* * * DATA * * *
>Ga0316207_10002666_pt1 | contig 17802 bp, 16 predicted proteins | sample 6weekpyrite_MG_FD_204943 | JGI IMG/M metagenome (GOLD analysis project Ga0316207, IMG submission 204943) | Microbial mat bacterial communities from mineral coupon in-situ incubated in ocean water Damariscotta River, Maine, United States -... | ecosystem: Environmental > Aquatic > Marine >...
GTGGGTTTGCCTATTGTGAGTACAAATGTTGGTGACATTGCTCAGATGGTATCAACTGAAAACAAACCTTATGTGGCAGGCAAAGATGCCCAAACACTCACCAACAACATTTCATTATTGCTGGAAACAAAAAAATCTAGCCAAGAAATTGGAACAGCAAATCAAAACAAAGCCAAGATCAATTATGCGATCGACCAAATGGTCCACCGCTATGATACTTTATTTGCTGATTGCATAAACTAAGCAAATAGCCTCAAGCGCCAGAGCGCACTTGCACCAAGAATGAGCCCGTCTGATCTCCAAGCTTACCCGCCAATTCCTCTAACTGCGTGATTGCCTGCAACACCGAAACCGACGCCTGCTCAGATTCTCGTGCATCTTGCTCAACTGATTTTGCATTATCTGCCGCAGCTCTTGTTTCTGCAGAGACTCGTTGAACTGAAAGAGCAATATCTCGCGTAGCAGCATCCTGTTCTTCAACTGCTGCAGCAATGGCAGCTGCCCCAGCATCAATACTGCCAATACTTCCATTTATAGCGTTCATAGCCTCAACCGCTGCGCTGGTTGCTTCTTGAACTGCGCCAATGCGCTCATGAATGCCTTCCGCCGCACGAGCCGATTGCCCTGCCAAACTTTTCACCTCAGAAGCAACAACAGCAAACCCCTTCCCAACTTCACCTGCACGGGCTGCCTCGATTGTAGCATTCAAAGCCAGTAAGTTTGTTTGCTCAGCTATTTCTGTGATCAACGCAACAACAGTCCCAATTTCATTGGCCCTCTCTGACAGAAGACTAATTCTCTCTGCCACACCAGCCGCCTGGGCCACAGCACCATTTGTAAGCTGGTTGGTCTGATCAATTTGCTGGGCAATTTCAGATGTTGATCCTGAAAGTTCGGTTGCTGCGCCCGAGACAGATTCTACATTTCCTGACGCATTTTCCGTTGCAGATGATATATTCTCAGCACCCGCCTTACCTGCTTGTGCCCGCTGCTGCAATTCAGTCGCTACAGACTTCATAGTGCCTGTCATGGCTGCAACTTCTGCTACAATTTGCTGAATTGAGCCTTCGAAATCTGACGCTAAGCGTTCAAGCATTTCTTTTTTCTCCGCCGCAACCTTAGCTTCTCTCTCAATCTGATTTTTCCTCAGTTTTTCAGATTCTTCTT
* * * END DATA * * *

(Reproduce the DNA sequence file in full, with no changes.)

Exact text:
>Ga0316207_10002666_pt1 | contig 17802 bp, 16 predicted proteins | sample 6weekpyrite_MG_FD_204943 | JGI IMG/M metagenome (GOLD analysis project Ga0316207, IMG submission 204943) | Microbial mat bacterial communities from mineral coupon in-situ incubated in ocean water Damariscotta River, Maine, United States -... | ecosystem: Environmental > Aquatic > Marine >...
GTGGGTTTGCCTATTGTGAGTACAAATGTTGGTGACATTGCTCAGATGGTATCAACTGAAAACAAACCTTATGTGGCAGGCAAAGATGCCCAAACACTCACCAACAACATTTCATTATTGCTGGAAACAAAAAAATCTAGCCAAGAAATTGGAACAGCAAATCAAAACAAAGCCAAGATCAATTATGCGATCGACCAAATGGTCCACCGCTATGATACTTTATTTGCTGATTGCATAAACTAAGCAAATAGCCTCAAGCGCCAGAGCGCACTTGCACCAAGAATGAGCCCGTCTGATCTCCAAGCTTACCCGCCAATTCCTCTAACTGCGTGATTGCCTGCAACACCGAAACCGACGCCTGCTCAGATTCTCGTGCATCTTGCTCAACTGATTTTGCATTATCTGCCGCAGCTCTTGTTTCTGCAGAGACTCGTTGAACTGAAAGAGCAATATCTCGCGTAGCAGCATCCTGTTCTTCAACTGCTGCAGCAATGGCAGCTGCCCCAGCATCAATACTGCCAATACTTCCATTTATAGCGTTCATAGCCTCAACCGCTGCGCTGGTTGCTTCTTGAACTGCGCCAATGCGCTCATGAATGCCTTCCGCCGCACGAGCCGATTGCCCTGCCAAACTTTTCACCTCAGAAGCAACAACAGCAAACCCCTTCCCAACTTCACCTGCACGGGCTGCCTCGATTGTAGCATTCAAAGCCAGTAAGTTTGTTTGCTCAGCTATTTCTGTGATCAACGCAACAACAGTCCCAATTTCATTGGCCCTCTCTGACAGAAGACTAATTCTCTCTGCCACACCAGCCGCCTGGGCCACAGCACCATTTGTAAGCTGGTTGGTCTGATCAATTTGCTGGGCAATTTCAGATGTTGATCCTGAAAGTTCGGTTGCTGCGCCCGAGACAGATTCTACATTTCCTGACGCATTTTCCGTTGCAGATGATATATTCTCAGCACCCGCCTTACCTGCTTGTGCCCGCTGCTGCAATTCAGTCGCTACAGACTTCATAGTGCCTGTCATGGCTGCAACTTCTGCTACAATTTGCTGAATTGAGCCTTCGAAATCTGACGCTAAGCGTTCAAGCATTTCTTTTTTCTCCGCCGCAACCTTAGCTTCTCTCTCAATCTGATTTTTCCTCAGTTTTTCAGATTCTTCTT